After making comments like "we can't make any sense out of this nonsense,"
"Are we going mad?"
and "reason fails Piper once again,"
Hunt has had quite enough of John Piper:
We shake our heads in astonishment to read Piper's declaration that his aim in this book "is that the glorious Gospel of God's all-satisfying, omnipotent grace will be savored, studied and spread for the joy all peoples-in a never-ending legacy of Sovereign Joy." All peoples? Can he be serious?
Hunt's obnoxious condescension proves yet again that he has no idea what he's assaulting. Piper's statement is fully consistent with the view he espouses--Christ's blood "purchased men for God from every tribe, language, people and nation." (Revelation 5:9). Any dictionary could have told Dave that "peoples" is "a body of persons sharing a common religion, culture, language, or inherited condition of life."
If "all peoples" meant every individual person, universalism would result; rather, all people groups
will be represented in the kingdom, as Rev 5:9 makes clear. Hunt mocks that which he fails to grasp. Can anything be more pathetic in a book hailed as "essential for the serious student of God's Word"?
Note: After verbally agreeing to a debate, Hunt has been unwilling to meet James White's live debate challenge. White and Hunt have agreed to co-author a debate-style book for publication in early 2004, but hopefully a live debate will happen at some point, allowing everyone to see what happens when the doctrines of grace are presented accurately and Hunt's blatant distortions are challenged in cross-examination.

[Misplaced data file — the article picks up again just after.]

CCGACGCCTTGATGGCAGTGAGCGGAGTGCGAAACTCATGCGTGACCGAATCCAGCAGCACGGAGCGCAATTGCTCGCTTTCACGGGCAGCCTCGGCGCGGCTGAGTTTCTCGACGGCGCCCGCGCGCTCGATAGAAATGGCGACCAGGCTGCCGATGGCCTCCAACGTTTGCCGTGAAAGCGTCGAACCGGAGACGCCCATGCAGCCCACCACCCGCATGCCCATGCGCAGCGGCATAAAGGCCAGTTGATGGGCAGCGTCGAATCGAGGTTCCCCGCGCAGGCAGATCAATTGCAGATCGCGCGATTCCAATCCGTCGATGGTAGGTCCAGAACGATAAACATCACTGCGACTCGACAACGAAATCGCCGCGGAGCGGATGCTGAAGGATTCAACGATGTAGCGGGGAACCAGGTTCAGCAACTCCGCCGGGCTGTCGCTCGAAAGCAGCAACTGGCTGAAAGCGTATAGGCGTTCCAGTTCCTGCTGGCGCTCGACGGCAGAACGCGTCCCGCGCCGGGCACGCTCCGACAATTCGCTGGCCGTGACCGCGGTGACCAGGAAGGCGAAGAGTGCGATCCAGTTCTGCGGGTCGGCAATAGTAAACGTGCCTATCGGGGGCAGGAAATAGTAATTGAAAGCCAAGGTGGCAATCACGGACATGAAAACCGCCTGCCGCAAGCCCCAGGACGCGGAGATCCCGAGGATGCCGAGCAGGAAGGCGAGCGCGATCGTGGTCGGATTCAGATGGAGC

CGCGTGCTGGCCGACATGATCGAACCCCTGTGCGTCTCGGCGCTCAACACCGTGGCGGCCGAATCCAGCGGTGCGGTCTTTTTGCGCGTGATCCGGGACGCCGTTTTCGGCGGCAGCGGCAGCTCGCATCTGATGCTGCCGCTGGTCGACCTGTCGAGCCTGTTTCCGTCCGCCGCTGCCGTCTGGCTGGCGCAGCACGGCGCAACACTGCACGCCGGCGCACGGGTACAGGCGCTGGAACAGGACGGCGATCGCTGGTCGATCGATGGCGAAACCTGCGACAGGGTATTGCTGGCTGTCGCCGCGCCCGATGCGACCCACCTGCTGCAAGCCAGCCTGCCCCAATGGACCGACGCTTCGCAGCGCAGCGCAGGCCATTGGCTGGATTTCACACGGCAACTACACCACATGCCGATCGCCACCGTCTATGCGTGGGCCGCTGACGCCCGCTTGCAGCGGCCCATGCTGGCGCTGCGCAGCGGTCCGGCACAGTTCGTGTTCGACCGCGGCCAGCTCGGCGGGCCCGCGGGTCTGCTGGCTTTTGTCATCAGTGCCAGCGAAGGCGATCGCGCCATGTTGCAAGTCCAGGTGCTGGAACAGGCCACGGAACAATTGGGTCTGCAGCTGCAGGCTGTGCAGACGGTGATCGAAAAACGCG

Dave Hunt, What Love Is This? Calvinism's Misrepresentation of God
, (Sisters: Loyal Publishing, 2002), front cover.
 Dividing Line webcast
, Feb 23, 2002.
 Hunt, What Love is This?, 241.
 Ibid., 19.
 Hunt, What Love is This?, 29.
 Ibid., 30.
 Ibid., 93.
 Ibid., 137.
 Ibid., 248.
 John Piper, Desiring God, (Sisters: Multnomah Books, 1996), back cover.
 Hunt, What Love is This?, 245.
 Ibid., 296.
 Ibid., 296.
 Ibid., 313.
 Excerpted from The American Heritage® Dictionary of the English Language, Third Edition © 1996 by Houghton Mifflin Company. Electronic version licensed from INSO Corporation; further reproduction and distribution in accordance with the Copyright Law of the United States. All rights reserved.
 Hunt, What Love is This?, back cover.